Anyhoo, we are starting a new little fun family thing at our house tonight. We are establishing "kid days". Each child in our family will have a day once a month when it is "their" day to have some special time with mom and dad all by themselves. They will also get to choose a special breakfast and get their meals served on the special red plate. We'll be using the children's birthdays to figure out when these days will be. For example, my son's birthday is on September 19, so on the 19th of every month, it will be his special day. Tonight, we're taking him out to dinner, while grandma watches his sisters and then we're going to make a list of things to do during the next year on his special day. I'm hoping to come up with lots of inexpensive ideas. We want this time to be a blessing for each child, to let them know they are special and unique, a time to listen to them and give them individual attention. But what we don't want is lots of expense. So, that's why for this first time, we're making the list for the year.
So, what's been up with you, long lost readers? How are things in your world?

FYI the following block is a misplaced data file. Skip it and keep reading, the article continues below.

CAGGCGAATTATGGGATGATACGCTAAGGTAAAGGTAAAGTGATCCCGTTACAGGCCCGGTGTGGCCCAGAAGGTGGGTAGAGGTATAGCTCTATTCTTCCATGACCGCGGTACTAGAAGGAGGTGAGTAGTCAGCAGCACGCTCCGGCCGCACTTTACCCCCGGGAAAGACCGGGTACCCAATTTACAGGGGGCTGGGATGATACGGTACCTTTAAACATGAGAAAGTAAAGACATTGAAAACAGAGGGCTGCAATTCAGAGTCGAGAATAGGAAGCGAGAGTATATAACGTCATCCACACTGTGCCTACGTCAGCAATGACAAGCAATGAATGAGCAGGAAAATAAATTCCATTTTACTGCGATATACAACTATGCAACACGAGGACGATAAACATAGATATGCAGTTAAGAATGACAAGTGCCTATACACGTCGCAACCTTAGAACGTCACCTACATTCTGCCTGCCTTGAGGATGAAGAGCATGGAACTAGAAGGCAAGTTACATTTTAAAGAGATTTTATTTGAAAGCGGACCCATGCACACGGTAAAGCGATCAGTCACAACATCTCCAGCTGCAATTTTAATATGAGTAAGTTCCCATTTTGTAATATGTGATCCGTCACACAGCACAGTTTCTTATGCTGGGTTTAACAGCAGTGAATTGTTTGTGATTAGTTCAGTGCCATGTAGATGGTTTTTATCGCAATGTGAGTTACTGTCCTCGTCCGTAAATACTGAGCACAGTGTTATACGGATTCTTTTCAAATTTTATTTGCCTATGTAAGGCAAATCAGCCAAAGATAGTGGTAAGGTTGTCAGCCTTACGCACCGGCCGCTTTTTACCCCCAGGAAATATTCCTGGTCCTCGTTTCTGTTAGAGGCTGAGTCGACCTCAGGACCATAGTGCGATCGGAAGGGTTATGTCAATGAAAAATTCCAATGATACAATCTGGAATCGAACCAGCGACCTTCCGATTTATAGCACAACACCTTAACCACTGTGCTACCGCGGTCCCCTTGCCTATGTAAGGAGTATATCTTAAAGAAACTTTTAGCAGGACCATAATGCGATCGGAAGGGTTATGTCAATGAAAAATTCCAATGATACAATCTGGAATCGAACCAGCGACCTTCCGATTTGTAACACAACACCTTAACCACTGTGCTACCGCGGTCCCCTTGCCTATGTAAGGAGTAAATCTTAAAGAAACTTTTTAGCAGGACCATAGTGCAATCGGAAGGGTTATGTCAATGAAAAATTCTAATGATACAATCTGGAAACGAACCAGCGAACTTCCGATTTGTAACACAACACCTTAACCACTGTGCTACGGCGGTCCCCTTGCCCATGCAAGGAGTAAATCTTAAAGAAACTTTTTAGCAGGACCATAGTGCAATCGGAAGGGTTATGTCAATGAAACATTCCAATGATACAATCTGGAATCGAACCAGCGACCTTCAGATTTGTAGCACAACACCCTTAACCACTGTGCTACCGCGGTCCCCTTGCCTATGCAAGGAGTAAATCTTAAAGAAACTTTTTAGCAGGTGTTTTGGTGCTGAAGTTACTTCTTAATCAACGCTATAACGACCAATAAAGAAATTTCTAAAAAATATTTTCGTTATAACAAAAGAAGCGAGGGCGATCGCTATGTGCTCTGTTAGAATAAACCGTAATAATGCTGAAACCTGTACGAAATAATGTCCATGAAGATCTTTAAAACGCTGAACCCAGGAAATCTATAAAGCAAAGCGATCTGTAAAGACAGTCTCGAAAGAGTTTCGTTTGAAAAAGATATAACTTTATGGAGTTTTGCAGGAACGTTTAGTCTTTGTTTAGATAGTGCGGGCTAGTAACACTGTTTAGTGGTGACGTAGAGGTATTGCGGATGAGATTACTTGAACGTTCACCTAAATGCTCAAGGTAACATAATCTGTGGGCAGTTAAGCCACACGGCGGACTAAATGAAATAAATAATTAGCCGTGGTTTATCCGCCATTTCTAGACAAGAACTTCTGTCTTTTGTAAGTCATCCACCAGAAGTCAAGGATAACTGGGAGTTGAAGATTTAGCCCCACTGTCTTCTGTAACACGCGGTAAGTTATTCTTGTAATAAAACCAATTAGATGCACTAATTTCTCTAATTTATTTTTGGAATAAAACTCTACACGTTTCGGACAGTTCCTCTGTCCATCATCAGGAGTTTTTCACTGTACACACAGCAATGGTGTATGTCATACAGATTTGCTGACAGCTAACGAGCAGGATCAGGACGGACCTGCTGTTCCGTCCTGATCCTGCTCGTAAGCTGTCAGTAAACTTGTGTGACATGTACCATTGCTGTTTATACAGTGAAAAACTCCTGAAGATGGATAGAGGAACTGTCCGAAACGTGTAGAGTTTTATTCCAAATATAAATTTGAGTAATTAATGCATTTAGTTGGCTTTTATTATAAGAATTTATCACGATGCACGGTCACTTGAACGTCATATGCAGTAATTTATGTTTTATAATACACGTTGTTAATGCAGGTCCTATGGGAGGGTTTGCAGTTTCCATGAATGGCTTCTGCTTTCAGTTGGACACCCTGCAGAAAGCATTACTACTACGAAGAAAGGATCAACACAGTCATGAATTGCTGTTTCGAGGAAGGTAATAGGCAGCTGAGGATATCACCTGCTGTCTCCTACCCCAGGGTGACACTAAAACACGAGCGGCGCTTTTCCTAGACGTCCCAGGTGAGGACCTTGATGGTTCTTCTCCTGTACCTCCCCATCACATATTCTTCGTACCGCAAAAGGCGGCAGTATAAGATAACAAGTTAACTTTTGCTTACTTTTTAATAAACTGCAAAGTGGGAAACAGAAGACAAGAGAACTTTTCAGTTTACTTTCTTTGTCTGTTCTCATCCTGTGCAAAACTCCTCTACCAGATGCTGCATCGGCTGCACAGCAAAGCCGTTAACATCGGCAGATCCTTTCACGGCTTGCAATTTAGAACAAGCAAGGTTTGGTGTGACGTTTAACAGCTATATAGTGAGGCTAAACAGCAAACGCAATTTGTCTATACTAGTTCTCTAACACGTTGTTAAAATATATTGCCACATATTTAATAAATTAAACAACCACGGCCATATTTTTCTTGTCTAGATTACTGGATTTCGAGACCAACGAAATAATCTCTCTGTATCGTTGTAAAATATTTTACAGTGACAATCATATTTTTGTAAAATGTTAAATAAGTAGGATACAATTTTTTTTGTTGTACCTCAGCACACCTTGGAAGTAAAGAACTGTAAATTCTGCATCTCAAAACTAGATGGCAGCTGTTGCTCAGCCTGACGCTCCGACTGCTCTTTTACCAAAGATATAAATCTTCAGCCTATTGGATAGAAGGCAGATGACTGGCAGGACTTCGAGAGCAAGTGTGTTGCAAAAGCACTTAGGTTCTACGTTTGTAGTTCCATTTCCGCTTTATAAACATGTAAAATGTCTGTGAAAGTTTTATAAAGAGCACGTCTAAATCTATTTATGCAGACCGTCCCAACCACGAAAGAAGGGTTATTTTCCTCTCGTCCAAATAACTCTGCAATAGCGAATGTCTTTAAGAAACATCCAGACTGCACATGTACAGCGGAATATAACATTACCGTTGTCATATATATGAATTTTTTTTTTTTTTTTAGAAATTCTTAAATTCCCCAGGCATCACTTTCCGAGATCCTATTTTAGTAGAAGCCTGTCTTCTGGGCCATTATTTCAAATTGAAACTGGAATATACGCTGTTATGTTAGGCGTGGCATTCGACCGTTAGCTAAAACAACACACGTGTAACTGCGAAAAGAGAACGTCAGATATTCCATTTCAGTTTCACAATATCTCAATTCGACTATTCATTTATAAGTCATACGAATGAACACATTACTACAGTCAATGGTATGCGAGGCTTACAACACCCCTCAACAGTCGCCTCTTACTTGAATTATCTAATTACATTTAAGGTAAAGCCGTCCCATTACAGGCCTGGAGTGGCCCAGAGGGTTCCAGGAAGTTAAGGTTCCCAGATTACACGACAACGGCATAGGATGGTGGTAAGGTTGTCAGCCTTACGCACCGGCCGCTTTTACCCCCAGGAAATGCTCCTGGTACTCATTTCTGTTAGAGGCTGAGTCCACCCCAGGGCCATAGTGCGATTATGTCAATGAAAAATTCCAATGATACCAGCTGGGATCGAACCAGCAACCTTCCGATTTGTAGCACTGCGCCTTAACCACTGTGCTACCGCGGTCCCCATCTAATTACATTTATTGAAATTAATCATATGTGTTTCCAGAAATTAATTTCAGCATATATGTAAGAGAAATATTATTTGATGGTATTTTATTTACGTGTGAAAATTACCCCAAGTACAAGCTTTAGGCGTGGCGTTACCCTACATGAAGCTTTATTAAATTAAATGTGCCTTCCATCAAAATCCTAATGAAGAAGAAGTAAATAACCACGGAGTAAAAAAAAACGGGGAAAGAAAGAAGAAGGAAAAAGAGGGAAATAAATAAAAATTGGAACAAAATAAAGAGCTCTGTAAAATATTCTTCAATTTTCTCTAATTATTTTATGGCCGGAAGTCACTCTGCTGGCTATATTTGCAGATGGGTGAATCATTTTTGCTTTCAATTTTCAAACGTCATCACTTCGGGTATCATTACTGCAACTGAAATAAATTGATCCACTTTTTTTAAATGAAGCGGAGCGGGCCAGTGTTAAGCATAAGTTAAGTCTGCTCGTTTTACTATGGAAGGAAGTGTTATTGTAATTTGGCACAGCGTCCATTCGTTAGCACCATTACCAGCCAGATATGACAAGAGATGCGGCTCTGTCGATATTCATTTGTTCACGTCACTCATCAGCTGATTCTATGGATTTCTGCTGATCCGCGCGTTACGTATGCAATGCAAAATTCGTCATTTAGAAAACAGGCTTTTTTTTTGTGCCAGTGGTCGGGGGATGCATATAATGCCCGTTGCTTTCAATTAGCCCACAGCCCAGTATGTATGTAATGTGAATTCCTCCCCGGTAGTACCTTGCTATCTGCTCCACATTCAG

Tuesday, September 11, 2007
I guess having one car, walking everywhere, and taking loads of public transportation while we were living in London had convinced the dear child that mamma simply couldn't drive.
So, as that little story attests, we arrived safe and sound in America last week. Many thanks for all of your prayers. I should be around the blog more often now.
Monday, September 3, 2007
Monday, August 27, 2007
Thursday, August 23, 2007
Tuesday, August 21, 2007
Upon examining their sandwiches prepared with crustless bread:
DD4: "Do you like crust, brother?"
DS5: "Yes, especially this kind. 'Cause look! No crust!"
Monday, August 20, 2007
Also, my friend, Paula, has been posting about her summer in Central Asia. Some amazing photos as well. Be sure to check out their new Tajik-wear. She has some great photos of a trip to London with a certain friend as well. ;)
Sunday, August 19, 2007
Shopping the "The Shambles" in York, the medieval shopping district in town. Cute!
The cannons at Stirling Castle in Scotland.
Stirling Castle as seen from below in the town of Stirling, Scotland.
Some boy bagpiping buskers in the town of Stirling, outside the shopping area. They were great!
Belton House in Lincolnshire where some of the BBC's Pride and Predjudice was filmed.
The gorgeous area where we stayed in Scotland. I've seen more sheep in the past week, than I have in my entire life. And I'm a farm girl, so that's a lot of sheep!